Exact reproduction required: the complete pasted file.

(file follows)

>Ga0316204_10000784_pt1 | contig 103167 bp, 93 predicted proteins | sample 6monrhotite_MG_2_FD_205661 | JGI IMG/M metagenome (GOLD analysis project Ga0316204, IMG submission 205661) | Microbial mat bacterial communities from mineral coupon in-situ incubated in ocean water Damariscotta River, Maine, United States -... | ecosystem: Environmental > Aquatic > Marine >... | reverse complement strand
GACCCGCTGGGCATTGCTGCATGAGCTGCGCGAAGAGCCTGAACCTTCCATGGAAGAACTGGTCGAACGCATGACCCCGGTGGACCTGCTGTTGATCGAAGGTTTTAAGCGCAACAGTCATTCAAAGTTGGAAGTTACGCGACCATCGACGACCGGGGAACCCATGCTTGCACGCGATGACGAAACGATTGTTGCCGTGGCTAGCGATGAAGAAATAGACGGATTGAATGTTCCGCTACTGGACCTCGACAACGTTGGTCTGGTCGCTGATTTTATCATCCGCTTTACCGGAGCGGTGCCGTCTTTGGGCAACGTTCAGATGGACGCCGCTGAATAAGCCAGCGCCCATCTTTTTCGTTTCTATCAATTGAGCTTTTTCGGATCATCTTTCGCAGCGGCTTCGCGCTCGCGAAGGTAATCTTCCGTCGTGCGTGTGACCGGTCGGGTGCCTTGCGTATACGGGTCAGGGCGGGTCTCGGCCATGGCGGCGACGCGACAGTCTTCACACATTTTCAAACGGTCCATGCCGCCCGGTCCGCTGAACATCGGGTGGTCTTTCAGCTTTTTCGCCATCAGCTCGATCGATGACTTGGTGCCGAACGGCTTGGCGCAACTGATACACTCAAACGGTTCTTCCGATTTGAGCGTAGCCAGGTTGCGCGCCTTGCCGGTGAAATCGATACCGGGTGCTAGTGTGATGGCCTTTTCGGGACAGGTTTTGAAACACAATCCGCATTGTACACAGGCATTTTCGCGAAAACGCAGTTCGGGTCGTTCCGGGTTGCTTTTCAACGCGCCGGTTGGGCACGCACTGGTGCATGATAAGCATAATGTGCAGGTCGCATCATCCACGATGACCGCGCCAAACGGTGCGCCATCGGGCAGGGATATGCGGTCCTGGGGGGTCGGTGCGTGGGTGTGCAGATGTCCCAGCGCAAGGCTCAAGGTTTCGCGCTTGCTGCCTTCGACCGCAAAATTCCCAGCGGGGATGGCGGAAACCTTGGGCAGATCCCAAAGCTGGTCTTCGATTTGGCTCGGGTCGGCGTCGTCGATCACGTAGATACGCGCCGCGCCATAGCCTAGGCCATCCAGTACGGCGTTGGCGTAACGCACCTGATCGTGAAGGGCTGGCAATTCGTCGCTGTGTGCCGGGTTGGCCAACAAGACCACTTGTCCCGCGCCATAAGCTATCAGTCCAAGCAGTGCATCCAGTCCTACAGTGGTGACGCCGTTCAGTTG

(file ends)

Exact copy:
>Ga0316204_10000784_pt1 | contig 103167 bp, 93 predicted proteins | sample 6monrhotite_MG_2_FD_205661 | JGI IMG/M metagenome (GOLD analysis project Ga0316204, IMG submission 205661) | Microbial mat bacterial communities from mineral coupon in-situ incubated in ocean water Damariscotta River, Maine, United States -... | ecosystem: Environmental > Aquatic > Marine >... | reverse complement strand
GACCCGCTGGGCATTGCTGCATGAGCTGCGCGAAGAGCCTGAACCTTCCATGGAAGAACTGGTCGAACGCATGACCCCGGTGGACCTGCTGTTGATCGAAGGTTTTAAGCGCAACAGTCATTCAAAGTTGGAAGTTACGCGACCATCGACGACCGGGGAACCCATGCTTGCACGCGATGACGAAACGATTGTTGCCGTGGCTAGCGATGAAGAAATAGACGGATTGAATGTTCCGCTACTGGACCTCGACAACGTTGGTCTGGTCGCTGATTTTATCATCCGCTTTACCGGAGCGGTGCCGTCTTTGGGCAACGTTCAGATGGACGCCGCTGAATAAGCCAGCGCCCATCTTTTTCGTTTCTATCAATTGAGCTTTTTCGGATCATCTTTCGCAGCGGCTTCGCGCTCGCGAAGGTAATCTTCCGTCGTGCGTGTGACCGGTCGGGTGCCTTGCGTATACGGGTCAGGGCGGGTCTCGGCCATGGCGGCGACGCGACAGTCTTCACACATTTTCAAACGGTCCATGCCGCCCGGTCCGCTGAACATCGGGTGGTCTTTCAGCTTTTTCGCCATCAGCTCGATCGATGACTTGGTGCCGAACGGCTTGGCGCAACTGATACACTCAAACGGTTCTTCCGATTTGAGCGTAGCCAGGTTGCGCGCCTTGCCGGTGAAATCGATACCGGGTGCTAGTGTGATGGCCTTTTCGGGACAGGTTTTGAAACACAATCCGCATTGTACACAGGCATTTTCGCGAAAACGCAGTTCGGGTCGTTCCGGGTTGCTTTTCAACGCGCCGGTTGGGCACGCACTGGTGCATGATAAGCATAATGTGCAGGTCGCATCATCCACGATGACCGCGCCAAACGGTGCGCCATCGGGCAGGGATATGCGGTCCTGGGGGGTCGGTGCGTGGGTGTGCAGATGTCCCAGCGCAAGGCTCAAGGTTTCGCGCTTGCTGCCTTCGACCGCAAAATTCCCAGCGGGGATGGCGGAAACCTTGGGCAGATCCCAAAGCTGGTCTTCGATTTGGCTCGGGTCGGCGTCGTCGATCACGTAGATACGCGCCGCGCCATAGCCTAGGCCATCCAGTACGGCGTTGGCGTAACGCACCTGATCGTGAAGGGCTGGCAATTCGTCGCTGTGTGCCGGGTTGGCCAACAAGACCACTTGTCCCGCGCCATAAGCTATCAGTCCAAGCAGTGCATCCAGTCCTACAGTGGTGACGCCGTTCAGTTG